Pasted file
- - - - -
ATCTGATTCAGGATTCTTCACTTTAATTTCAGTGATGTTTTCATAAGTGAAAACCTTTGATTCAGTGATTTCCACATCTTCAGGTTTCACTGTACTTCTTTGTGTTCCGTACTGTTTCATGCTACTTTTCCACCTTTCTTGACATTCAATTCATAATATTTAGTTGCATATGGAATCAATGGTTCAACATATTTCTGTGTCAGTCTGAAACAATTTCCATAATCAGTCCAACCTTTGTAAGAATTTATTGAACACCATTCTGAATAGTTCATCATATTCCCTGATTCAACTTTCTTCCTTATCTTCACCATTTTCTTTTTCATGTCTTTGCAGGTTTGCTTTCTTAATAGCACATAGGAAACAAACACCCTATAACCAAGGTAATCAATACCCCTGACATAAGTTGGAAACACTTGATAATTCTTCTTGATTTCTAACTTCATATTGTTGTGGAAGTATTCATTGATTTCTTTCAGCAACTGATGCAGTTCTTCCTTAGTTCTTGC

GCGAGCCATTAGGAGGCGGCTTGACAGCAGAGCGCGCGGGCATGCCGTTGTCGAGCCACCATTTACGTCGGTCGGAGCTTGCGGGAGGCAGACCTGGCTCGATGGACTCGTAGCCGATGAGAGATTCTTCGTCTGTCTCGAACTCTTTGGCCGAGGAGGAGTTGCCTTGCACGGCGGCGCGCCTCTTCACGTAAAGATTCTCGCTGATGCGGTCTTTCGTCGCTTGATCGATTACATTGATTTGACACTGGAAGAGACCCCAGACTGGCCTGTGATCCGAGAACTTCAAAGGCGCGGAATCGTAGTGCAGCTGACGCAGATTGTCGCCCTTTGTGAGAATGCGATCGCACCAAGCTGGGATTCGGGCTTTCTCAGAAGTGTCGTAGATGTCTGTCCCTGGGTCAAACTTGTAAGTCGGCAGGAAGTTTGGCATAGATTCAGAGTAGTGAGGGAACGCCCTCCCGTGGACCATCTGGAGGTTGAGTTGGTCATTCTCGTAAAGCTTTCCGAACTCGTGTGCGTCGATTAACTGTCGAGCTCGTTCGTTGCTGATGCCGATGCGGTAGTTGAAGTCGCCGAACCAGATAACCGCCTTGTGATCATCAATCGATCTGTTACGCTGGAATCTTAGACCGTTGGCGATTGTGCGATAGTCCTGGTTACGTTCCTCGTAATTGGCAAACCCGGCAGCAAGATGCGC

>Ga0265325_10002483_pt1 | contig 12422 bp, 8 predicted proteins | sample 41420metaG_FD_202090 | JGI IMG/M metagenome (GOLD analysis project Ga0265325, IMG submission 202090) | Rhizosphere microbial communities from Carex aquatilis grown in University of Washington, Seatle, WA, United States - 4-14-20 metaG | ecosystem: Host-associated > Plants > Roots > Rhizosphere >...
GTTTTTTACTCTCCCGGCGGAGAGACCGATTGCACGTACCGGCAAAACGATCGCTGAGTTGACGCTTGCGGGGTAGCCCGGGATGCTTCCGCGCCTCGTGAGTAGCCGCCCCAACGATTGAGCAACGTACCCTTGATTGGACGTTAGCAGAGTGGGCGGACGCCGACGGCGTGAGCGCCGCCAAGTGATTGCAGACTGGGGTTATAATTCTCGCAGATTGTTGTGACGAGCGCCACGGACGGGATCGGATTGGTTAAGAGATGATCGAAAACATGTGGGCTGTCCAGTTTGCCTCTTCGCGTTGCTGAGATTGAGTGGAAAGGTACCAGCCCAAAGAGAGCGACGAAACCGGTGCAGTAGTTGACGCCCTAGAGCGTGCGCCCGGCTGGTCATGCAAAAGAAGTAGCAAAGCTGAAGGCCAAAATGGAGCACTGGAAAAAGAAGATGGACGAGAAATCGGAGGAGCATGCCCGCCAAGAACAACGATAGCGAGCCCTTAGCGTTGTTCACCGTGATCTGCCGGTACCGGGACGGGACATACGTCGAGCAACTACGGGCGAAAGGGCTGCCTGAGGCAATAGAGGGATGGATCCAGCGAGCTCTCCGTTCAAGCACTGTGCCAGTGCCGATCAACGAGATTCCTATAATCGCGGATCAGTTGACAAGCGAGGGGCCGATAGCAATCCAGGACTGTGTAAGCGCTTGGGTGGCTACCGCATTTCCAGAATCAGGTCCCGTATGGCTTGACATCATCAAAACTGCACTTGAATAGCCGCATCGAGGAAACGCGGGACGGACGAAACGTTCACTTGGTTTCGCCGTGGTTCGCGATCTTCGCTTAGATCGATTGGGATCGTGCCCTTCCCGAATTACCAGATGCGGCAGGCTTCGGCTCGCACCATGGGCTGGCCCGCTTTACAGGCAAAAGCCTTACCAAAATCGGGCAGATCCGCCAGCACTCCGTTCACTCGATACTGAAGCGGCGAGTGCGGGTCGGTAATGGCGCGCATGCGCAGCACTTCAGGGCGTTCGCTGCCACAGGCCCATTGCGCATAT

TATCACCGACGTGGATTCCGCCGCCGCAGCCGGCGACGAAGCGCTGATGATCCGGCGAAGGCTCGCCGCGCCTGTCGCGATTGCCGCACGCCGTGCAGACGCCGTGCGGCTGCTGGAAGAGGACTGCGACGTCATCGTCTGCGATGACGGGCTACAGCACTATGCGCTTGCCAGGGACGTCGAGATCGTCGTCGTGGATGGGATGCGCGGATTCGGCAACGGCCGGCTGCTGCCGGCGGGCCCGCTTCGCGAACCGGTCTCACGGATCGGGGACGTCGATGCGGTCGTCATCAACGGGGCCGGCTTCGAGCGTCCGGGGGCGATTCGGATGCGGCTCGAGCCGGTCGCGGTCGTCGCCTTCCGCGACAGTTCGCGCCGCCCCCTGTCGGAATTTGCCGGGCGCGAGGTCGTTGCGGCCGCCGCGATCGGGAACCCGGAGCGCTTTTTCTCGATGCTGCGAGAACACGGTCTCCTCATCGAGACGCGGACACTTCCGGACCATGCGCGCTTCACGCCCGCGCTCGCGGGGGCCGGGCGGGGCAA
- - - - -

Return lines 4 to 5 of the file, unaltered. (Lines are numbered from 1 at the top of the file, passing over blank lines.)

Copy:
GTTTTTTACTCTCCCGGCGGAGAGACCGATTGCACGTACCGGCAAAACGATCGCTGAGTTGACGCTTGCGGGGTAGCCCGGGATGCTTCCGCGCCTCGTGAGTAGCCGCCCCAACGATTGAGCAACGTACCCTTGATTGGACGTTAGCAGAGTGGGCGGACGCCGACGGCGTGAGCGCCGCCAAGTGATTGCAGACTGGGGTTATAATTCTCGCAGATTGTTGTGACGAGCGCCACGGACGGGATCGGATTGGTTAAGAGATGATCGAAAACATGTGGGCTGTCCAGTTTGCCTCTTCGCGTTGCTGAGATTGAGTGGAAAGGTACCAGCCCAAAGAGAGCGACGAAACCGGTGCAGTAGTTGACGCCCTAGAGCGTGCGCCCGGCTGGTCATGCAAAAGAAGTAGCAAAGCTGAAGGCCAAAATGGAGCACTGGAAAAAGAAGATGGACGAGAAATCGGAGGAGCATGCCCGCCAAGAACAACGATAGCGAGCCCTTAGCGTTGTTCACCGTGATCTGCCGGTACCGGGACGGGACATACGTCGAGCAACTACGGGCGAAAGGGCTGCCTGAGGCAATAGAGGGATGGATCCAGCGAGCTCTCCGTTCAAGCACTGTGCCAGTGCCGATCAACGAGATTCCTATAATCGCGGATCAGTTGACAAGCGAGGGGCCGATAGCAATCCAGGACTGTGTAAGCGCTTGGGTGGCTACCGCATTTCCAGAATCAGGTCCCGTATGGCTTGACATCATCAAAACTGCACTTGAATAGCCGCATCGAGGAAACGCGGGACGGACGAAACGTTCACTTGGTTTCGCCGTGGTTCGCGATCTTCGCTTAGATCGATTGGGATCGTGCCCTTCCCGAATTACCAGATGCGGCAGGCTTCGGCTCGCACCATGGGCTGGCCCGCTTTACAGGCAAAAGCCTTACCAAAATCGGGCAGATCCGCCAGCACTCCGTTCACTCGATACTGAAGCGGCGAGTGCGGGTCGGTAATGGCGCGCATGCGCAGCACTTCAGGGCGTTCGCTGCCACAGGCCCATTGCGCATAT

TATCACCGACGTGGATTCCGCCGCCGCAGCCGGCGACGAAGCGCTGATGATCCGGCGAAGGCTCGCCGCGCCTGTCGCGATTGCCGCACGCCGTGCAGACGCCGTGCGGCTGCTGGAAGAGGACTGCGACGTCATCGTCTGCGATGACGGGCTACAGCACTATGCGCTTGCCAGGGACGTCGAGATCGTCGTCGTGGATGGGATGCGCGGATTCGGCAACGGCCGGCTGCTGCCGGCGGGCCCGCTTCGCGAACCGGTCTCACGGATCGGGGACGTCGATGCGGTCGTCATCAACGGGGCCGGCTTCGAGCGTCCGGGGGCGATTCGGATGCGGCTCGAGCCGGTCGCGGTCGTCGCCTTCCGCGACAGTTCGCGCCGCCCCCTGTCGGAATTTGCCGGGCGCGAGGTCGTTGCGGCCGCCGCGATCGGGAACCCGGAGCGCTTTTTCTCGATGCTGCGAGAACACGGTCTCCTCATCGAGACGCGGACACTTCCGGACCATGCGCGCTTCACGCCCGCGCTCGCGGGGGCCGGGCGGGGCAA